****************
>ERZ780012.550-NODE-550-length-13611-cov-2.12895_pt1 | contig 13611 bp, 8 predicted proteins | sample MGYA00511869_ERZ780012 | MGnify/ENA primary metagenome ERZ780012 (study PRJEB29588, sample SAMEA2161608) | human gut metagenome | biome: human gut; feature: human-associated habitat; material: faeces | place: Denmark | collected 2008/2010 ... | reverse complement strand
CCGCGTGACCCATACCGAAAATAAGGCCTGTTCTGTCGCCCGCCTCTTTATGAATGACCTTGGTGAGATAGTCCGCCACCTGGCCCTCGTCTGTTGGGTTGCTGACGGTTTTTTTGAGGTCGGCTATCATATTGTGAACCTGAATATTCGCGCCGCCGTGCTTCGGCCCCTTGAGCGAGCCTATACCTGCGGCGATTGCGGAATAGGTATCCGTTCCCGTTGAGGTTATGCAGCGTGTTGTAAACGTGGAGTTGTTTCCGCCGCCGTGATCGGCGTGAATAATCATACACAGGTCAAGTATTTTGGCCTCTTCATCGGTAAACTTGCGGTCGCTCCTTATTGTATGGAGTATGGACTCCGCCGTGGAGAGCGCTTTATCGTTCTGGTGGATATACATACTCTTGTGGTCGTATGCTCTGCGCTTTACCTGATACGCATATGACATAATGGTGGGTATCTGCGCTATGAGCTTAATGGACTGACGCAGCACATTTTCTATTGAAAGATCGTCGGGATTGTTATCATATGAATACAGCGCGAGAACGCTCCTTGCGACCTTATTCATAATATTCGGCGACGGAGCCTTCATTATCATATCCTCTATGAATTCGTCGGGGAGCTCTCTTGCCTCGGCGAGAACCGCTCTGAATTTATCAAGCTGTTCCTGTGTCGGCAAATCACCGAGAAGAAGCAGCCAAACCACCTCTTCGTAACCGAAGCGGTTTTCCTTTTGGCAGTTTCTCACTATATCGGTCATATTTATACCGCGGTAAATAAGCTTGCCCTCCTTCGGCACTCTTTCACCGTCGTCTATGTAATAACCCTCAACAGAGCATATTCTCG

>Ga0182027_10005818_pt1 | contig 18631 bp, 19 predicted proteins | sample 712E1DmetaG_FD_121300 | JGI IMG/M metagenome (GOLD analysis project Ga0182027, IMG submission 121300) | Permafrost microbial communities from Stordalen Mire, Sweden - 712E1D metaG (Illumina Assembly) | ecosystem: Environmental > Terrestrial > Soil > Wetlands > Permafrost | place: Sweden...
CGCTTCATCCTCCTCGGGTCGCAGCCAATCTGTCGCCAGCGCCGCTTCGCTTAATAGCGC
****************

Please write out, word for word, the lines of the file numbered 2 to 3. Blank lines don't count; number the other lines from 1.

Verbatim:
CCGCGTGACCCATACCGAAAATAAGGCCTGTTCTGTCGCCCGCCTCTTTATGAATGACCTTGGTGAGATAGTCCGCCACCTGGCCCTCGTCTGTTGGGTTGCTGACGGTTTTTTTGAGGTCGGCTATCATATTGTGAACCTGAATATTCGCGCCGCCGTGCTTCGGCCCCTTGAGCGAGCCTATACCTGCGGCGATTGCGGAATAGGTATCCGTTCCCGTTGAGGTTATGCAGCGTGTTGTAAACGTGGAGTTGTTTCCGCCGCCGTGATCGGCGTGAATAATCATACACAGGTCAAGTATTTTGGCCTCTTCATCGGTAAACTTGCGGTCGCTCCTTATTGTATGGAGTATGGACTCCGCCGTGGAGAGCGCTTTATCGTTCTGGTGGATATACATACTCTTGTGGTCGTATGCTCTGCGCTTTACCTGATACGCATATGACATAATGGTGGGTATCTGCGCTATGAGCTTAATGGACTGACGCAGCACATTTTCTATTGAAAGATCGTCGGGATTGTTATCATATGAATACAGCGCGAGAACGCTCCTTGCGACCTTATTCATAATATTCGGCGACGGAGCCTTCATTATCATATCCTCTATGAATTCGTCGGGGAGCTCTCTTGCCTCGGCGAGAACCGCTCTGAATTTATCAAGCTGTTCCTGTGTCGGCAAATCACCGAGAAGAAGCAGCCAAACCACCTCTTCGTAACCGAAGCGGTTTTCCTTTTGGCAGTTTCTCACTATATCGGTCATATTTATACCGCGGTAAATAAGCTTGCCCTCCTTCGGCACTCTTTCACCGTCGTCTATGTAATAACCCTCAACAGAGCATATTCTCG

>Ga0182027_10005818_pt1 | contig 18631 bp, 19 predicted proteins | sample 712E1DmetaG_FD_121300 | JGI IMG/M metagenome (GOLD analysis project Ga0182027, IMG submission 121300) | Permafrost microbial communities from Stordalen Mire, Sweden - 712E1D metaG (Illumina Assembly) | ecosystem: Environmental > Terrestrial > Soil > Wetlands > Permafrost | place: Sweden...